We note, however, that LNY and LNYSQ are highly positively correlated with a first-order correlation coefficient of .999. This translates to a variance inflation factor (VIF) of 500,(5) and TABULAR DATA OMITTED to a very correlation of -.999 between the estimated coefficients of LNY and LNYSQ. Hence, the estimated coefficients of LNY and LNYSQ are subject to a great deal of instability between them, notwithstanding their statistically significant t ratios. That is, the very high VIF suggests that the estimates are unreliable, while the extremely large negative correlation between the estimates is an indication of a potentially high tradeoff between the estimates. The results of the quadratic specification cannot, therefore, be relied on as providing evidence in favor of a U-shaped, rather than Kuznet's inverted-U, relationship between inequality and earnings.

Nevertheless, that the quadratic equations provide higher goodness of fit than their simple regression counterparts suggests that there could be an important variable omitted from the simple regression model. It is possibly this phenomenon that is being reflected by the better fit of the quadratic specification.

The Role of Family Composition

As noted above, the measure of income inequality used by Ram and in our results of Table I is based on family income. Unfortunately, family composition has been changing over time in the U.S.,(6) and this structural change may have important implications for income inequality. For example, the proportion of families with married couples, despite its earlier near-constancy at about 87 percent, appears to have declined appreciably since the late 1960s, reaching a low of 79 percent in 1988. The decline in the importance of this family type appears to coincide roughly with a rise in family income inequality. A fall in the fraction of the heretofore dominant two-parent families, with a concurrent increase in the proportion of the relatively low-earning single-parent families, should raise income inequality among families. Unfortunately, Kuznets |3; 4~ did not incorporate these structural changes in family composition into his analysis. Thus, where inequality is based on family incomes, evidence bearing on the Kuznets hypothesis must appropriately control for family composition.

A family composition variable, the proportion of families with married couples MCFAM, is now included in the regression, along with LNY.(7) The results are reported as equations (A.3) and (B.3) for the OLS and ML, respectively. As both sets of results indicate, and consistent with expectations, a higher MCFAM tends to lower inequality. Hence, the rise in inequality as of the late 1960s, depicted in Figure 2, may be explained, at least in part, by the decrease in MCFAM over roughly the same period. Moreover, the coefficient of LNY is now strongly negative and the goodness of fit, as measured by the adjusted coefficient of determination, appears to be substantially greater than that for the specifications containing LNY alone or both LNY and LNYSQ. Meanwhile, the first-order correlation coefficient for LNY versus MCFAM is relatively small. At -.841, it yields a VIF of only 3.4, which is well within the generally acceptable range,(8) in contrast with a VIF of 500.0 for the equation containing LNY and LNYSQ. Thus, family composition appears to be an important variable in the inequality equation. Meanwhile, the extremely high collinearity between LNY and LNYSQ renders the results based on the quadratic specification rather unreliable.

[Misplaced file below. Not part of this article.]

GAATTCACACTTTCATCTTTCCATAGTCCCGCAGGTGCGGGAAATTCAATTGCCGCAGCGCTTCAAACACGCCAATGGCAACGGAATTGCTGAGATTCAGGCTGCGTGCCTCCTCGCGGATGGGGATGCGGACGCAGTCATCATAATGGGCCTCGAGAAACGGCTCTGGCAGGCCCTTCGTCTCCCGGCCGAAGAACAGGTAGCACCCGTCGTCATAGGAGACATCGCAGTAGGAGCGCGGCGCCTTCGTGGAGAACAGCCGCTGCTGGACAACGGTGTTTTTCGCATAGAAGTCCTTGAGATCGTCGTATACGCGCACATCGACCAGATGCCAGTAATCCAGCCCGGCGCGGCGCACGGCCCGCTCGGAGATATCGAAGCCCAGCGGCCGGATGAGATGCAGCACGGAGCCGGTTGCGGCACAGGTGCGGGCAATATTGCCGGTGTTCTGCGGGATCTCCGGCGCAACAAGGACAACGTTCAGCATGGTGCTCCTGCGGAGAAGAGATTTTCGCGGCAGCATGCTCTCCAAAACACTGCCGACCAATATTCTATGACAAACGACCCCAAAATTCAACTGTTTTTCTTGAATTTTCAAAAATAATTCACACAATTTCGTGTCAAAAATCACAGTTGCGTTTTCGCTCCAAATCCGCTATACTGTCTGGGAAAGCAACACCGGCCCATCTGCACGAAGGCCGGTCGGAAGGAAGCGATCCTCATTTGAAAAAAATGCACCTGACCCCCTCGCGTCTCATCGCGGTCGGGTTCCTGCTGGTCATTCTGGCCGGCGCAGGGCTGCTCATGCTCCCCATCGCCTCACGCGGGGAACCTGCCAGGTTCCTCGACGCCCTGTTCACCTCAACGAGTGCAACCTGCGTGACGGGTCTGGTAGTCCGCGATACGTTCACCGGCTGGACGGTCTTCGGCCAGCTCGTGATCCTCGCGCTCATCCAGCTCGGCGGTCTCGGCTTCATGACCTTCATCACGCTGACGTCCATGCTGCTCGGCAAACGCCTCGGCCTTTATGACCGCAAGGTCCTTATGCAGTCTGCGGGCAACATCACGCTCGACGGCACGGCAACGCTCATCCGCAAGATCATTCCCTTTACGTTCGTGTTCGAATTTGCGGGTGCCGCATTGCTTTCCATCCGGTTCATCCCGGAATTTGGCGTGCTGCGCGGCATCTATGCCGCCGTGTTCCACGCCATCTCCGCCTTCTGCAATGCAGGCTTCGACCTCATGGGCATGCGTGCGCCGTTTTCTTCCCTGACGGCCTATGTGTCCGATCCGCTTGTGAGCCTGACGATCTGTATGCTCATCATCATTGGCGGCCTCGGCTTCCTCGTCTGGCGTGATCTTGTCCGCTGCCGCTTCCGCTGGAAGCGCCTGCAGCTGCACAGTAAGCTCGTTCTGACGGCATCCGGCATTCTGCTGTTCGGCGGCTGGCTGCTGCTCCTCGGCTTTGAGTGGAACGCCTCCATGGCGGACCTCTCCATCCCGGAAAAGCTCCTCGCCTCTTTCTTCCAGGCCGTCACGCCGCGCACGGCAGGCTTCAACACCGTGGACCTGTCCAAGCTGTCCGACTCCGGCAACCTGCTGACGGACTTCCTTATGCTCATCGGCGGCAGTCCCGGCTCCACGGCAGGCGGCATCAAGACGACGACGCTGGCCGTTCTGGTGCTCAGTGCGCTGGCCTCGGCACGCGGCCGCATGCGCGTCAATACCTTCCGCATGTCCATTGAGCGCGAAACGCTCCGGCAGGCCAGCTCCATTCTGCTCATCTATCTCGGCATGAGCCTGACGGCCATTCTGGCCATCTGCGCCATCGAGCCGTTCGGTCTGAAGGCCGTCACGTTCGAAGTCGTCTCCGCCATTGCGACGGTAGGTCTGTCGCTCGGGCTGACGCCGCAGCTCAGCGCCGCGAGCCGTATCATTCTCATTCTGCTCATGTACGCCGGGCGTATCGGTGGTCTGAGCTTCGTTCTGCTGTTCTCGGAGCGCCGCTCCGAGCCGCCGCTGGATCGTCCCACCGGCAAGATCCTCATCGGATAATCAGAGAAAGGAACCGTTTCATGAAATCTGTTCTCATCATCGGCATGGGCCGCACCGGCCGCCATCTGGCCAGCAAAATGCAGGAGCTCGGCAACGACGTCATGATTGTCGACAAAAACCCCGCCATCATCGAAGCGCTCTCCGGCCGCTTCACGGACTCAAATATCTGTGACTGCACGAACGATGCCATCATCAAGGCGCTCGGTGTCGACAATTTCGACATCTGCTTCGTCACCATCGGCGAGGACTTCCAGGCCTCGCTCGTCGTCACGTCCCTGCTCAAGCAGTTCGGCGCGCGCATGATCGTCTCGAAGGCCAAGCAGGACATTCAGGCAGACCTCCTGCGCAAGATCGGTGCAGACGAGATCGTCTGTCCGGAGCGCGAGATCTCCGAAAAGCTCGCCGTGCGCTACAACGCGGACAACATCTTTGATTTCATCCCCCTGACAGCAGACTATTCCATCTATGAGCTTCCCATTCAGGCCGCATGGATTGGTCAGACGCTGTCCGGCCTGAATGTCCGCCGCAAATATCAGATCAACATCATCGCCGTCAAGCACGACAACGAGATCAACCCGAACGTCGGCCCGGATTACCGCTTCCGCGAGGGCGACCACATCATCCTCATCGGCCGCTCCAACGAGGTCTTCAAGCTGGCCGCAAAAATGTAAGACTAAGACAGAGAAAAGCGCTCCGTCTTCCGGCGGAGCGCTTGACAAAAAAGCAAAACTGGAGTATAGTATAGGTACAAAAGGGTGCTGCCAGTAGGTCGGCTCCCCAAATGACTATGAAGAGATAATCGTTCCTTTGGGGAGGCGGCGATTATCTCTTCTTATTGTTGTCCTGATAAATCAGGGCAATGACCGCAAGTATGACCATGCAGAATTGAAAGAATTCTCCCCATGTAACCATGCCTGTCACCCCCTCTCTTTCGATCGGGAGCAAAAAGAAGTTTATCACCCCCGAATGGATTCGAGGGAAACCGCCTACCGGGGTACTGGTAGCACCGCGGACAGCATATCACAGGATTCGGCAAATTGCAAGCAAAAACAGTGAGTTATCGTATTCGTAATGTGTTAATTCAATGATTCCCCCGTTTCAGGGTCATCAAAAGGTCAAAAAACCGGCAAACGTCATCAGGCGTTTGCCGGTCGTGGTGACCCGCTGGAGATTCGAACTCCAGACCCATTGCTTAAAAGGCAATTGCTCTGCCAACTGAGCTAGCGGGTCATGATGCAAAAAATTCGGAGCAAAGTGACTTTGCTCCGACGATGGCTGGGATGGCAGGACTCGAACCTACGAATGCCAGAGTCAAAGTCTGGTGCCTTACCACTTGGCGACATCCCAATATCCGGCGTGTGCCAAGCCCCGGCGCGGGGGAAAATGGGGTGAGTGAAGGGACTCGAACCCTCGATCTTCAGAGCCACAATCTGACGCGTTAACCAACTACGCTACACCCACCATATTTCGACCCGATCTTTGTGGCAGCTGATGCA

III. Conclusion

In summary, we conclude that once family composition is accounted for, family income inequality decreased with economic growth during the postwar period in the U.S. This finding, contrary to Ram's empirical results, is consistent with the advanced-economy hypothesis offered by Ram, which is in concert with the Kuznets hypothesis.

1. This is indicated by the very low values of the Durbin-Watson statistic. Also, see footnote 4 below.

2. For a review of these problems see, for example, Saith |6~.

3. All variables and data sources are defined in Table I.

4. Alternatively, these may reflect possible misspecifications of the inequality equation |1~.

5. The VIF is computed as 1/(1 - |r.sup.2~), where r is the correlation coefficient between LNY and LNYSQ. While there are no generally accepted criteria for judging when a VIF is definitely deleterious, the rule of thumb is that for standardized data, a VIF greater than 10 indicates harmful collinearity |2, 153~.

6. See Figure 1.

7. Source: See Table 1.

8. See footnote 5 above.

References

1. Chaudhuri, M., "Autocorrelated Disturbances in the Light of Specification Analysis." Journal of Econometrics, 1977, 301-13.

2. Kennedy, Peter. A Guide to Economics. Cambridge, Mass.: MIT Press, 1985.

3. Kuznets, Simon, "Economic Growth and Income Inequality." American Economic Review, March 1955, 1-28.

4. ------, "Quantitative Aspects of the Economic Growth of Nations: VIII. Distribution of Income by Size." Economic Development and Cultural Change, January 1963, Part II, 1-8.

5. Ram, Rati, "Kuznets's Inverted-U Hypothesis: Evidence from a Highly Developed Country." Southern Economic Journal, April 1991, 1112-23.

6. Saith, Ashwani, "Development and Distribution: A Critique of the Cross-Country U Hypothesis." Journal of Development Economics, December 1983, 367-82.

7. U.S. Bureau of the Census. Money Income of Households, Families, and Persons in the United States: 1987. Current Population Reports, Series P-60, No. 162, Washington, D.C.: U.S. Government Printing Office, 1989.

8. -------. Money Income and Poverty Status in the United States: 1988. Current Population Reports, Series P-60. No. 166, Washington, D.C.: U.S. Government Printing Office, 1989.

9. ------. Household and Family Characteristics: March 1990 and March 1989. Current Population reports, Series P-20, No. 447, Washington D.C.: U.S. Government Printing Office, 1990.

10. U.S. Government. Economic Report of the President. Washington, D.C.: U.S. Government Printing Office, 1990.

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Title Annotation: | comment on Rati Ram, Southern Economic Journal, p. 1112, April 1991 |
---|---|

Author: | Fosu, Augustin Kwasi |

Publication: | Southern Economic Journal |

Date: | Jan 1, 1993 |

Words: | 1769 |